Published in The Morning Call
September 18, 2010
Donald Miller (Blue Like Jazz) never liked jazz because it doesn't resolve.
One night he listened for 15 minutes to a man on the street play the saxophone without opening his eyes. "Sometimes you have to watch somebody love something before you can love it yourself. It is as if they are showing you the way. I used to not like God because God didn't resolve."
God doesn't resolve. Intransitive. It's not about resolving problems, also problematic. Godself isn't resolvable.
Throughout our lives, God remains a question rather than an answer. Some say mystery. As we pursue the mystery, however, our questions about God do resolve into questions about ourselves, more embraceable questions.
Who have I become? Can I change for the better? What is better? How does that relate to my sisters and brothers and the good Earth? Will my being persist after death? Can I even imagine that?
I suspect you have more questions to ponder. Stay with your questions. Take those plugs out of your ears. Your questions may make better walking companions than the books or music on your iPod. Sitting straight up in your favorite chair also promotes good reception, as does lying in a hospital bed which, or course, prompts many questions.
Along your way, remember that no problem can be solved from the same level of consciousness that created it. I'm told Albert Einstein said that. By "level of consciousness," think the same thought processes, the same assumptions, mental models, or approaches to the issues.
As you do this, you are truly engaged in prayer. Don't let it frighten or embarrass you. "Be not afraid," as Jesus so often said. The hard work of true conversion and discipleship comes later. You may embrace that as well.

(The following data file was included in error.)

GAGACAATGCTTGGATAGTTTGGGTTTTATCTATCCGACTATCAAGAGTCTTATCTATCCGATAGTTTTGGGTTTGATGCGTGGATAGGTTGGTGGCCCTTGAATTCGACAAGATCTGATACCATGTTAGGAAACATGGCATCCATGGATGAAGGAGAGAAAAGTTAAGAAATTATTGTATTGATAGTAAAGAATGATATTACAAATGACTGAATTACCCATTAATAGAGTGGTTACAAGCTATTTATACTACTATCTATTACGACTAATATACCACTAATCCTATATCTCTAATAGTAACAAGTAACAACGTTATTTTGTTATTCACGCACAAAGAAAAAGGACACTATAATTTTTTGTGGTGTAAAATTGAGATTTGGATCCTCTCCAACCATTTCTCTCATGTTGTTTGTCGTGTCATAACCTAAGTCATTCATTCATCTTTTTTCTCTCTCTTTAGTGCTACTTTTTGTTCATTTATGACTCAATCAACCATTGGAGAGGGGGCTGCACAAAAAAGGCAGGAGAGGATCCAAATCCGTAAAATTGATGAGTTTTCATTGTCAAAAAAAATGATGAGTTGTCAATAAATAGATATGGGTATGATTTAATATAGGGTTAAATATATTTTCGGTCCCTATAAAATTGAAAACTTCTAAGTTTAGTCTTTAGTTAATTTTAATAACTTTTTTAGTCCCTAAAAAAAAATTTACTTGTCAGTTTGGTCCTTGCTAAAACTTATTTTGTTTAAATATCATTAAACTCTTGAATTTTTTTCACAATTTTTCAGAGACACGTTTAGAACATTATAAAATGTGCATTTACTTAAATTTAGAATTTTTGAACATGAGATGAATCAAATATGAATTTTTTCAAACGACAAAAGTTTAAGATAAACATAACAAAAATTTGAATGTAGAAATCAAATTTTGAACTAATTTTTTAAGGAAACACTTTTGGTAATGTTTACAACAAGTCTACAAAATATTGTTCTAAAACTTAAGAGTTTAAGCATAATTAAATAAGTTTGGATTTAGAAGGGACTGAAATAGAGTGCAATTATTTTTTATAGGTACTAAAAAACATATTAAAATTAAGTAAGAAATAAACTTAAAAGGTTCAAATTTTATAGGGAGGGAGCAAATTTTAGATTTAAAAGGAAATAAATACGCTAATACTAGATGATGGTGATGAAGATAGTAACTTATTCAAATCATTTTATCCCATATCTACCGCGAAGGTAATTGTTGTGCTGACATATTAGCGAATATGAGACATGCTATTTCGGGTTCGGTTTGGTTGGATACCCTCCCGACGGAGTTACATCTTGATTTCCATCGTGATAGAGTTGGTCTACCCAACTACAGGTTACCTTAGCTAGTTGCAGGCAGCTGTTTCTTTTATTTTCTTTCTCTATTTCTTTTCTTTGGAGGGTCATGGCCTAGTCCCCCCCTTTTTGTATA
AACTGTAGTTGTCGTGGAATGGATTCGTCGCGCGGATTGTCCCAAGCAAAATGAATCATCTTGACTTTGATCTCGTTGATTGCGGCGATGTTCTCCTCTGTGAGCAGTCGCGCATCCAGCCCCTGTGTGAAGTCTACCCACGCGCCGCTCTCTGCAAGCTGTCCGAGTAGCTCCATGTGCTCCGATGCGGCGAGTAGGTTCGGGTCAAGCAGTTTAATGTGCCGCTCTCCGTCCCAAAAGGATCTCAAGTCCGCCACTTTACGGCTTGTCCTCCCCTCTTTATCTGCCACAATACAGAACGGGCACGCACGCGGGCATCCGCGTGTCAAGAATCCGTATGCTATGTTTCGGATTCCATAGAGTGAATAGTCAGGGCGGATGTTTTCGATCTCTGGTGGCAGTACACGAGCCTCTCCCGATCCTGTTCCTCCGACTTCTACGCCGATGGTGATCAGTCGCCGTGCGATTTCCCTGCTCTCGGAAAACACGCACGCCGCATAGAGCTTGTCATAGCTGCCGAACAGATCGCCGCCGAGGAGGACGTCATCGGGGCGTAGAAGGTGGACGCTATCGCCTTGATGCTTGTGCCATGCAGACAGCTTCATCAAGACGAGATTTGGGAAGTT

Like others before me, I recoil from pop theology on bumper stickers. For example, God is the answer. With others, my knee-jerk reaction has been: What's the question?
Christian theology, centered of course in Jesus Christ, suggests, "No one knows the Father except the Son" (Matthew 11:27). Therefore, we look to the Son and his continuing manifestation in our lives.
Christian theology suggests also that God is like Jesus, that God is like the body of Christ in a Christian community that exists for the sake of the world, for the sake of those who do not belong to it. This is the theology I have absorbed over the past 28 years in the Episcopal Church. Some call it a theology of incarnation, i.e., God continues to become flesh. That, for me, is the core of our church's belief, God among us, seeing God in people regardless of religion, ethnicity, nationality or sexuality.
Staying with a theology of punctuation, move from question mark to comma. The United Church of Christ uses the comma as the symbol of its "God is Still Speaking" media campaign. It was inspired by actor Gracie Allen (1895-1964) who said, "Never place a period where God has placed a comma." A comma invites conversation, imagination and contemplation. A comma suggests that God is still speaking. And, as Princeton Theological Seminary professor Kenda Creasy Dean has been known to say, "God has a preferential option for the unlikely."
Though God doesn't resolve, this column must. Here's my take, beyond what I've already written. We can't know God. No one of us. Flee those who say they do. Only the Son does. God's continuing presence on earth as the body of Christ, however you imagine it, suggests what God is like. God doesn't speak to any of us directly. God's love passes through others to us, and through us to reach someone else. Often not with words. Usually not in ways we ever discover.
[Canon Bill Lewellis, email@example.com, a recently retired Episcopal priest, served on the Bishop's staff of the Episcopal Diocese of Bethlehem for the past 24 year and on the Bishop's staff of the Roman Catholic Diocese of Allentown for 13 years.]